Airport in Jogja is not exactly packedWe are getting to quite like Air Asia –the fares are cheap(ish), the service is fine and the flights seem to run to time. Its a pleasant change when the plane pushes back on time and lands a few minutes ahead of time. The one question we had though was – where have we landed? I suppose it just means that we are under-prepared but we haven’t got our heads around KL’s airport. Are there two airports – KL International Airport (KLIA) and Low Cost Carrier Terminal (LCCT) – or is LCCT part of KLIA? We thought we were flying to KLIA, but seemed to end up at LCCT and are still none the wiser as to the distinction!

Air Asia - could be our favourite low cost airlineWe also had a small scare at immigration – it was too easy. We’d not been given any landing card or immigration form on the plane and there was no sign of any forms being handed out as we got into the hall. So we stood in the short queue and went up to the desk when it was our turn – and it was that easy. 90 day tourist visa, no forms, no charge, no fuss. We like it.

I’m getting used to having access to data on my phone so I picked one from on of the mobile telecoms stands in the baggage hall and swapped out my Indonesian SIM for a Malaysian one. A bit more fuss and faff than immigration but also straightforward. Janet even had our bags by the time I was sorted. It was all going so easily!

If we were at LCCT, then there were buses to Melaka. However, if we were at KLIA, then there aren’t. So, when we spotted a counter selling taxi tickets, we decided to take the easy and (what should have been) the quicker way – especially as even in the taxi Melaka is a couple of hours away. Again, at first, it was all easy. As we were heading out of the airport, we saw lots of banners for the Grand Prix – the Sepang circuit is near to KLIA. (I was also able to find out from my phone that Kimi Raikonen had won the Australian GP earlier today).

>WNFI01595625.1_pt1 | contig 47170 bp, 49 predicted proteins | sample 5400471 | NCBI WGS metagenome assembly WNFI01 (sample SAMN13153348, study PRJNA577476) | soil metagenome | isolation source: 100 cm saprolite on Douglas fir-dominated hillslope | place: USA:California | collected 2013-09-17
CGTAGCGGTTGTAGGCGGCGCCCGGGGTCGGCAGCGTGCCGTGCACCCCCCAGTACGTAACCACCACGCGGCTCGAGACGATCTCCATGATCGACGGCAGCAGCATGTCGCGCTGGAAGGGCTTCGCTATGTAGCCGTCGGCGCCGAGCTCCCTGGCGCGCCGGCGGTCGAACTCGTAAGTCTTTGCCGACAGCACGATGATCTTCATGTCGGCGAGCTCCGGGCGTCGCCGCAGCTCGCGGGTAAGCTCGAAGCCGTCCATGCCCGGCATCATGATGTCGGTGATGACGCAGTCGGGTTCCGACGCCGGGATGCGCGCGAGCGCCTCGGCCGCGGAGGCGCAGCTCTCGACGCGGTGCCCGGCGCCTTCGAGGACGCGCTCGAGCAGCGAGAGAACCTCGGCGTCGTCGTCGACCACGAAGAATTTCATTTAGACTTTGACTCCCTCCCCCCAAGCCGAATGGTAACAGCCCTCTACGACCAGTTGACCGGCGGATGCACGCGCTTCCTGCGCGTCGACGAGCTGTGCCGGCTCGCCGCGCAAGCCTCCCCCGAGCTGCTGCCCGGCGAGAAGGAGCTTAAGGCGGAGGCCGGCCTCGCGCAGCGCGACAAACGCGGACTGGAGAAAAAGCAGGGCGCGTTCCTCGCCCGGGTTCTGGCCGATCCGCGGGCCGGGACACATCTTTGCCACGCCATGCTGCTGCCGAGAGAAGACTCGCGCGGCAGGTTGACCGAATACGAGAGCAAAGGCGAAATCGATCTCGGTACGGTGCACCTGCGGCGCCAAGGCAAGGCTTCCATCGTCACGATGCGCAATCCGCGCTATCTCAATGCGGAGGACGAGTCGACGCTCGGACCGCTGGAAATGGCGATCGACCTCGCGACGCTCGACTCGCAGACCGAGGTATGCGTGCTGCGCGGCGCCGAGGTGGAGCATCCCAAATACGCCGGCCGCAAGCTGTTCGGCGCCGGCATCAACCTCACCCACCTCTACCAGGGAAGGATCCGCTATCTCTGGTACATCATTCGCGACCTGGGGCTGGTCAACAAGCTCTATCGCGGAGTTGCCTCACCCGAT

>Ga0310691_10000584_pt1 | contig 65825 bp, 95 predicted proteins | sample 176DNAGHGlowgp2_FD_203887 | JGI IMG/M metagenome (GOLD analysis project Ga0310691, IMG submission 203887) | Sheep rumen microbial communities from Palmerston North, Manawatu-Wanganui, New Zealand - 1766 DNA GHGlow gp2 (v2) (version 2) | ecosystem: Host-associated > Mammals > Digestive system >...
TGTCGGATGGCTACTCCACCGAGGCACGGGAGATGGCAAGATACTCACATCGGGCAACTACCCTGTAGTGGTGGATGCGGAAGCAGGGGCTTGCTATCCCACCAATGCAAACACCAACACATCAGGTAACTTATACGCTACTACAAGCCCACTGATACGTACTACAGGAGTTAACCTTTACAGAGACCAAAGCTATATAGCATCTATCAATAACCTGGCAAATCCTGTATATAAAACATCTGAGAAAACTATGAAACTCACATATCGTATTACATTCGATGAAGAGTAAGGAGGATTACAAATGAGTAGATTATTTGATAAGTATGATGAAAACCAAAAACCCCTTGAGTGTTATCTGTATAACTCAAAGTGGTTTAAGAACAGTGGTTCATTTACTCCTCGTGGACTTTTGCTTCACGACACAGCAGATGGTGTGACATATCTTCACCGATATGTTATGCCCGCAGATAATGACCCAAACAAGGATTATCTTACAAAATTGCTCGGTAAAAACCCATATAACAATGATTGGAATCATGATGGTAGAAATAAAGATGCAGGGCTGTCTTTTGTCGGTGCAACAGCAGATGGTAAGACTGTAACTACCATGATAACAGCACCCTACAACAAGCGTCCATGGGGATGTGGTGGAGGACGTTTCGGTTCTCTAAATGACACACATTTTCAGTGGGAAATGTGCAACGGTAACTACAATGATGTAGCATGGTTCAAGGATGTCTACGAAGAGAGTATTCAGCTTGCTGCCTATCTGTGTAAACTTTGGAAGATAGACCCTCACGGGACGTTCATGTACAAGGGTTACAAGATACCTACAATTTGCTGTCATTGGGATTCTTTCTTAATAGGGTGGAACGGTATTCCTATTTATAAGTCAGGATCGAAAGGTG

Welcome to Little IndiaThe only hitch came when we got to Melaka. As we passed the Ramada hotel, I remarked “ah, we’re close. Our hotel is near the Ramada”. But the taxi drove on and on. Once we got down to the sea, we knew we had gone too far. Not only was the taxi driver lost but after ringing the hotel to get directions he still heads off in the wrong direction. Once again, the GPS in our phones came to the rescue. Not only were we able to be insistent that he was going the wrong way, but we were also able to navigate him to the hotel. Phew!

Entrance to ChinatownIt was nearly 9pm by the time we had checked in and dumped our bags. We hadn’t eaten since the plane (and that was airline food) but we were beyond food by now. Instead we had a wander down the road and towards the river past the entrances to both Chinatown and Little India. This all looks very promising for later exploration but our priority was to find a bar and a beer. Over our beer, we quickly get over the taxi journey and reflect back on the time we’ve had in Indonesia. We want to return – in dry season – there is more we’d like to see and do here. In the meantime, all we can say is Terima kasih – Thank you – Indonesia.